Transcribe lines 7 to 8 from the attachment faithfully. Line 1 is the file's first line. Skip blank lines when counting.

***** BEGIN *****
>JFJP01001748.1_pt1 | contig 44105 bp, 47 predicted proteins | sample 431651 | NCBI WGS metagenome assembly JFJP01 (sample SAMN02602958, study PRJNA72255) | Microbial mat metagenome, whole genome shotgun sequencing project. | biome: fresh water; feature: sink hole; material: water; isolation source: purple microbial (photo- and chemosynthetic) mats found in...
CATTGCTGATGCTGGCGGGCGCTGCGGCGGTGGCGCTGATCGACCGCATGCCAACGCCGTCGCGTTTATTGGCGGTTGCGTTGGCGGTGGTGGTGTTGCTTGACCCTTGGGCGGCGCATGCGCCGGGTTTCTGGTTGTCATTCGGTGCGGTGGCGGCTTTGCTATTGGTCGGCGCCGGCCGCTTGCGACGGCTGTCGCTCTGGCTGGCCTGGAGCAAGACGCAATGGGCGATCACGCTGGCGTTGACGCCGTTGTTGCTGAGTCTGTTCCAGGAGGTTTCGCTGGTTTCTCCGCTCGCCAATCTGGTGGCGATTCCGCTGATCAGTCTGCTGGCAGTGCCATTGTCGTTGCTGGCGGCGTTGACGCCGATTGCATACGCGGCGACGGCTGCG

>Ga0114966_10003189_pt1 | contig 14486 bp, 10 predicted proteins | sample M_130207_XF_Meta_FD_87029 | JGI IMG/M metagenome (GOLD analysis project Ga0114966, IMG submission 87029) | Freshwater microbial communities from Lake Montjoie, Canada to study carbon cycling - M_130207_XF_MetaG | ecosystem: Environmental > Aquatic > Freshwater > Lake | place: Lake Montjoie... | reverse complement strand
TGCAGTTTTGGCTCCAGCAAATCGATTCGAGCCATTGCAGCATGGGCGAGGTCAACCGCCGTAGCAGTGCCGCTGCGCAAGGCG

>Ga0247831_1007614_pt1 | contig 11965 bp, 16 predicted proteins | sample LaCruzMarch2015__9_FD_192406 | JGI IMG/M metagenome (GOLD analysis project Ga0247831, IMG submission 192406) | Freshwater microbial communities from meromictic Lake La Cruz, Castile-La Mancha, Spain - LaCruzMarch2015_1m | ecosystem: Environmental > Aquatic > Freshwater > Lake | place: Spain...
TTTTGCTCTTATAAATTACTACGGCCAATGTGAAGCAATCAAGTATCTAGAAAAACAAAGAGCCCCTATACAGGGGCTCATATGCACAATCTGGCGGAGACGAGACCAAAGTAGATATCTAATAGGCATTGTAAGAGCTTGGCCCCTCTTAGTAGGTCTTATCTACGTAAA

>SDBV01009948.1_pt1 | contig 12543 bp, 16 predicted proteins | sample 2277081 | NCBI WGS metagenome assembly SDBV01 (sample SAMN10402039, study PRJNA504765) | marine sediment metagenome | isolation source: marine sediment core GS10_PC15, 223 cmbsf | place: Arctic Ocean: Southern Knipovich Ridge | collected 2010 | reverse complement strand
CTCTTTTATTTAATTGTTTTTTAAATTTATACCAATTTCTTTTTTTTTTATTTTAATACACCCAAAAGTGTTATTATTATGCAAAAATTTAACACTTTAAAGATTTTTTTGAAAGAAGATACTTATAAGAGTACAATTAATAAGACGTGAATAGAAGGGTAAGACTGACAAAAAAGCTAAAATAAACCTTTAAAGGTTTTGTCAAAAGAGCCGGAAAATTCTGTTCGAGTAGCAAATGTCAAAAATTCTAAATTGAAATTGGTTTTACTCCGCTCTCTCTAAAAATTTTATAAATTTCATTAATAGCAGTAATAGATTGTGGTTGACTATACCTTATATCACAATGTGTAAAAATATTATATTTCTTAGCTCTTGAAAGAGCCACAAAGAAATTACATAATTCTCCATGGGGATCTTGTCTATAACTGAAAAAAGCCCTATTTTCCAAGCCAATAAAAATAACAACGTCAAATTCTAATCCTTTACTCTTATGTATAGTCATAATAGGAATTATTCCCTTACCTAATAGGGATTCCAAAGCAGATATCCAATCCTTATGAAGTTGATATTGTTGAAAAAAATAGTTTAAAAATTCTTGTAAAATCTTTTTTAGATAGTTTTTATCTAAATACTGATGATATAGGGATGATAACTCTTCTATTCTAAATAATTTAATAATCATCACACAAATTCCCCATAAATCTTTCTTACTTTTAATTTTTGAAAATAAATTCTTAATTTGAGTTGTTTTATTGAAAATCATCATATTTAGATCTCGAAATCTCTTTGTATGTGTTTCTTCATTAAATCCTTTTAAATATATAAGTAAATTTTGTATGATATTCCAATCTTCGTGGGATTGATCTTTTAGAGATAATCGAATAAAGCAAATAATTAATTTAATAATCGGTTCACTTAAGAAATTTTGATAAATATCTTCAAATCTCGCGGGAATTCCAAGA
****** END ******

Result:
>SDBV01009948.1_pt1 | contig 12543 bp, 16 predicted proteins | sample 2277081 | NCBI WGS metagenome assembly SDBV01 (sample SAMN10402039, study PRJNA504765) | marine sediment metagenome | isolation source: marine sediment core GS10_PC15, 223 cmbsf | place: Arctic Ocean: Southern Knipovich Ridge | collected 2010 | reverse complement strand
CTCTTTTATTTAATTGTTTTTTAAATTTATACCAATTTCTTTTTTTTTTATTTTAATACACCCAAAAGTGTTATTATTATGCAAAAATTTAACACTTTAAAGATTTTTTTGAAAGAAGATACTTATAAGAGTACAATTAATAAGACGTGAATAGAAGGGTAAGACTGACAAAAAAGCTAAAATAAACCTTTAAAGGTTTTGTCAAAAGAGCCGGAAAATTCTGTTCGAGTAGCAAATGTCAAAAATTCTAAATTGAAATTGGTTTTACTCCGCTCTCTCTAAAAATTTTATAAATTTCATTAATAGCAGTAATAGATTGTGGTTGACTATACCTTATATCACAATGTGTAAAAATATTATATTTCTTAGCTCTTGAAAGAGCCACAAAGAAATTACATAATTCTCCATGGGGATCTTGTCTATAACTGAAAAAAGCCCTATTTTCCAAGCCAATAAAAATAACAACGTCAAATTCTAATCCTTTACTCTTATGTATAGTCATAATAGGAATTATTCCCTTACCTAATAGGGATTCCAAAGCAGATATCCAATCCTTATGAAGTTGATATTGTTGAAAAAAATAGTTTAAAAATTCTTGTAAAATCTTTTTTAGATAGTTTTTATCTAAATACTGATGATATAGGGATGATAACTCTTCTATTCTAAATAATTTAATAATCATCACACAAATTCCCCATAAATCTTTCTTACTTTTAATTTTTGAAAATAAATTCTTAATTTGAGTTGTTTTATTGAAAATCATCATATTTAGATCTCGAAATCTCTTTGTATGTGTTTCTTCATTAAATCCTTTTAAATATATAAGTAAATTTTGTATGATATTCCAATCTTCGTGGGATTGATCTTTTAGAGATAATCGAATAAAGCAAATAATTAATTTAATAATCGGTTCACTTAAGAAATTTTGATAAATATCTTCAAATCTCGCGGGAATTCCAAGA